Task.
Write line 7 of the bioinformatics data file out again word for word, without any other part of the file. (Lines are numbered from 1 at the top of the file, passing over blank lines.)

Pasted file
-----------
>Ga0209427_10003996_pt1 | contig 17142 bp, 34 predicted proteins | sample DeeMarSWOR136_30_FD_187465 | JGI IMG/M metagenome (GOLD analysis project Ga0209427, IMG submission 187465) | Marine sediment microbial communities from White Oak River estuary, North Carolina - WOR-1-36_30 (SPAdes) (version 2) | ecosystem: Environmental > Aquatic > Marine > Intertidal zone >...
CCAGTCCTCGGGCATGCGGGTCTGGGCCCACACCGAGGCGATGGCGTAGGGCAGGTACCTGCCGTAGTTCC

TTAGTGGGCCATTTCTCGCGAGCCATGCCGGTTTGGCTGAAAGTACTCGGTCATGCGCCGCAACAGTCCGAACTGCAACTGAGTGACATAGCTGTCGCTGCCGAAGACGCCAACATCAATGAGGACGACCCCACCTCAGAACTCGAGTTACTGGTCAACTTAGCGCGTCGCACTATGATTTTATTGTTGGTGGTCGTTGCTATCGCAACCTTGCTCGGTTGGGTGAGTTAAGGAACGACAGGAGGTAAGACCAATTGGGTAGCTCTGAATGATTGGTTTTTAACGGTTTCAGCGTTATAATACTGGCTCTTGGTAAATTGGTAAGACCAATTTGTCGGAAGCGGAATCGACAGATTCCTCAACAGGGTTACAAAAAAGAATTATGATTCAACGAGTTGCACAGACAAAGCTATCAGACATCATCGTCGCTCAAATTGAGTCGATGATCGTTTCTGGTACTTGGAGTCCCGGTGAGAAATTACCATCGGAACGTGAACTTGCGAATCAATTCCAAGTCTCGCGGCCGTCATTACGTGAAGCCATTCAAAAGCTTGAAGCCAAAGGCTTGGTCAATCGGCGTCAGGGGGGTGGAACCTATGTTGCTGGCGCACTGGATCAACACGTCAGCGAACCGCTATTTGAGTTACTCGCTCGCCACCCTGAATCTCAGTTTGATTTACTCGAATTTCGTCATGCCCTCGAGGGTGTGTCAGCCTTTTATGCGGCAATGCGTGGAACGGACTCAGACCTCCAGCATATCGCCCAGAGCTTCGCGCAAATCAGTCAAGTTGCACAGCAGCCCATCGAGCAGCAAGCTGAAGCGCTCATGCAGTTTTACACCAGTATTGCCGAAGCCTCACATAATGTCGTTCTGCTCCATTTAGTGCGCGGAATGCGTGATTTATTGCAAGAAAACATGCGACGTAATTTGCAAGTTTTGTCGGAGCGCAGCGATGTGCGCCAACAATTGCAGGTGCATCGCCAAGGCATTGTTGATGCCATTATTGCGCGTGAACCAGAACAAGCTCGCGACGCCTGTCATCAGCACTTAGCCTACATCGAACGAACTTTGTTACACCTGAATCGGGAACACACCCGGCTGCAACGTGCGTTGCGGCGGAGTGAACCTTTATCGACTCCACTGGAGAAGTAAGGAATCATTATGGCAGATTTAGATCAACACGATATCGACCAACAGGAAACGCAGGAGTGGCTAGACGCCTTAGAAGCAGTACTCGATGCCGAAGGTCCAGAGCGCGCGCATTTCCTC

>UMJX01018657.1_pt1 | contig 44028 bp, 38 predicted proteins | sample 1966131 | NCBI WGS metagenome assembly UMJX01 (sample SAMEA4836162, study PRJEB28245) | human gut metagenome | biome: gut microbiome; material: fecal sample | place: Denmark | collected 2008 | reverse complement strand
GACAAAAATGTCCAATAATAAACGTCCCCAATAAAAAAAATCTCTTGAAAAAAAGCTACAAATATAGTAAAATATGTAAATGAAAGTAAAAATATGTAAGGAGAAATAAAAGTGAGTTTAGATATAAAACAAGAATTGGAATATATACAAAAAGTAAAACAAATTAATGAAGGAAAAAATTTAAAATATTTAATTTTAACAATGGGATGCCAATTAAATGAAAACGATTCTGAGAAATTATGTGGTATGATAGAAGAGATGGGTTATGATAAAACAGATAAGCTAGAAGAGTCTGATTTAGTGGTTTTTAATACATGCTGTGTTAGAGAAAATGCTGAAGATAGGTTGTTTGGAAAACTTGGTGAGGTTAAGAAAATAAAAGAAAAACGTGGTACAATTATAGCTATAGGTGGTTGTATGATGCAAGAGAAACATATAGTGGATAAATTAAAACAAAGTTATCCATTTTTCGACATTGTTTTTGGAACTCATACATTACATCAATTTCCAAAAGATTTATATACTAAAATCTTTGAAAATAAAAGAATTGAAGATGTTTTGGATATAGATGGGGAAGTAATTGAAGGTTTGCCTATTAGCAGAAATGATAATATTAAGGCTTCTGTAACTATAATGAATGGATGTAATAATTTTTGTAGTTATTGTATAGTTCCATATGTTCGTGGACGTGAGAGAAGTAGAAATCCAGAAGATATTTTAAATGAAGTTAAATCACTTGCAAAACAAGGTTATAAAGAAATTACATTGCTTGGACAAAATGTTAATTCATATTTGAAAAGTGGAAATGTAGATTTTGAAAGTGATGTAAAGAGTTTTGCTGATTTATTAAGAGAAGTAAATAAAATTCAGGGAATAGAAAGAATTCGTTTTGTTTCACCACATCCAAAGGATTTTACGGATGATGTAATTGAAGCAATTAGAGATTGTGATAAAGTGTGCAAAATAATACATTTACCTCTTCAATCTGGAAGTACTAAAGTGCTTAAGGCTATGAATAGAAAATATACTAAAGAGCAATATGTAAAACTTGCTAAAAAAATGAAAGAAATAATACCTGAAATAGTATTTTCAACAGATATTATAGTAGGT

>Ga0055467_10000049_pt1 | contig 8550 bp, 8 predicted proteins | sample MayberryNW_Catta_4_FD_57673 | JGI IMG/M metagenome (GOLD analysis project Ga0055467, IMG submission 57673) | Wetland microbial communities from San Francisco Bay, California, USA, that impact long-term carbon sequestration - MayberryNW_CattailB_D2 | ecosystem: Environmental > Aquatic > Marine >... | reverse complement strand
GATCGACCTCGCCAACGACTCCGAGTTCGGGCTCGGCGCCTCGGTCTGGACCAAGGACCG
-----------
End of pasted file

GATCGACCTCGCCAACGACTCCGAGTTCGGGCTCGGCGCCTCGGTCTGGACCAAGGACCG